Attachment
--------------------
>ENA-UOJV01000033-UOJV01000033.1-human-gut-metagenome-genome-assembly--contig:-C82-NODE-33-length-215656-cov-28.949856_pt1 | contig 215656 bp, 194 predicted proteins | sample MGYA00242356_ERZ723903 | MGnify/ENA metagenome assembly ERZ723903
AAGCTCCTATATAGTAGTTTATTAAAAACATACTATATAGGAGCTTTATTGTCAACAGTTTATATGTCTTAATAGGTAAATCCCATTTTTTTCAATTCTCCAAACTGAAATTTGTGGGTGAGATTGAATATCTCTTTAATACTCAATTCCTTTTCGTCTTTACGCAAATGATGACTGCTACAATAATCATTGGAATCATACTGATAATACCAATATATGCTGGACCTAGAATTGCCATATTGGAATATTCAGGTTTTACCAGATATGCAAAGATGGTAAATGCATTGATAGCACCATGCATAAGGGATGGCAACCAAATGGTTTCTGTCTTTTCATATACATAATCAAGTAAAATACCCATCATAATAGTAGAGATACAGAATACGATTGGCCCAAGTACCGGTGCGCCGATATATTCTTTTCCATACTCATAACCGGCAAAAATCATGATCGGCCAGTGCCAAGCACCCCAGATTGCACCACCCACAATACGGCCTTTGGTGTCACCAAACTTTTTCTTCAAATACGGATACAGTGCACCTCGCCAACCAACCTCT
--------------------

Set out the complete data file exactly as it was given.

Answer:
>ENA-UOJV01000033-UOJV01000033.1-human-gut-metagenome-genome-assembly--contig:-C82-NODE-33-length-215656-cov-28.949856_pt1 | contig 215656 bp, 194 predicted proteins | sample MGYA00242356_ERZ723903 | MGnify/ENA metagenome assembly ERZ723903
AAGCTCCTATATAGTAGTTTATTAAAAACATACTATATAGGAGCTTTATTGTCAACAGTTTATATGTCTTAATAGGTAAATCCCATTTTTTTCAATTCTCCAAACTGAAATTTGTGGGTGAGATTGAATATCTCTTTAATACTCAATTCCTTTTCGTCTTTACGCAAATGATGACTGCTACAATAATCATTGGAATCATACTGATAATACCAATATATGCTGGACCTAGAATTGCCATATTGGAATATTCAGGTTTTACCAGATATGCAAAGATGGTAAATGCATTGATAGCACCATGCATAAGGGATGGCAACCAAATGGTTTCTGTCTTTTCATATACATAATCAAGTAAAATACCCATCATAATAGTAGAGATACAGAATACGATTGGCCCAAGTACCGGTGCGCCGATATATTCTTTTCCATACTCATAACCGGCAAAAATCATGATCGGCCAGTGCCAAGCACCCCAGATTGCACCACCCACAATACGGCCTTTGGTGTCACCAAACTTTTTCTTCAAATACGGATACAGTGCACCTCGCCAACCAACCTCT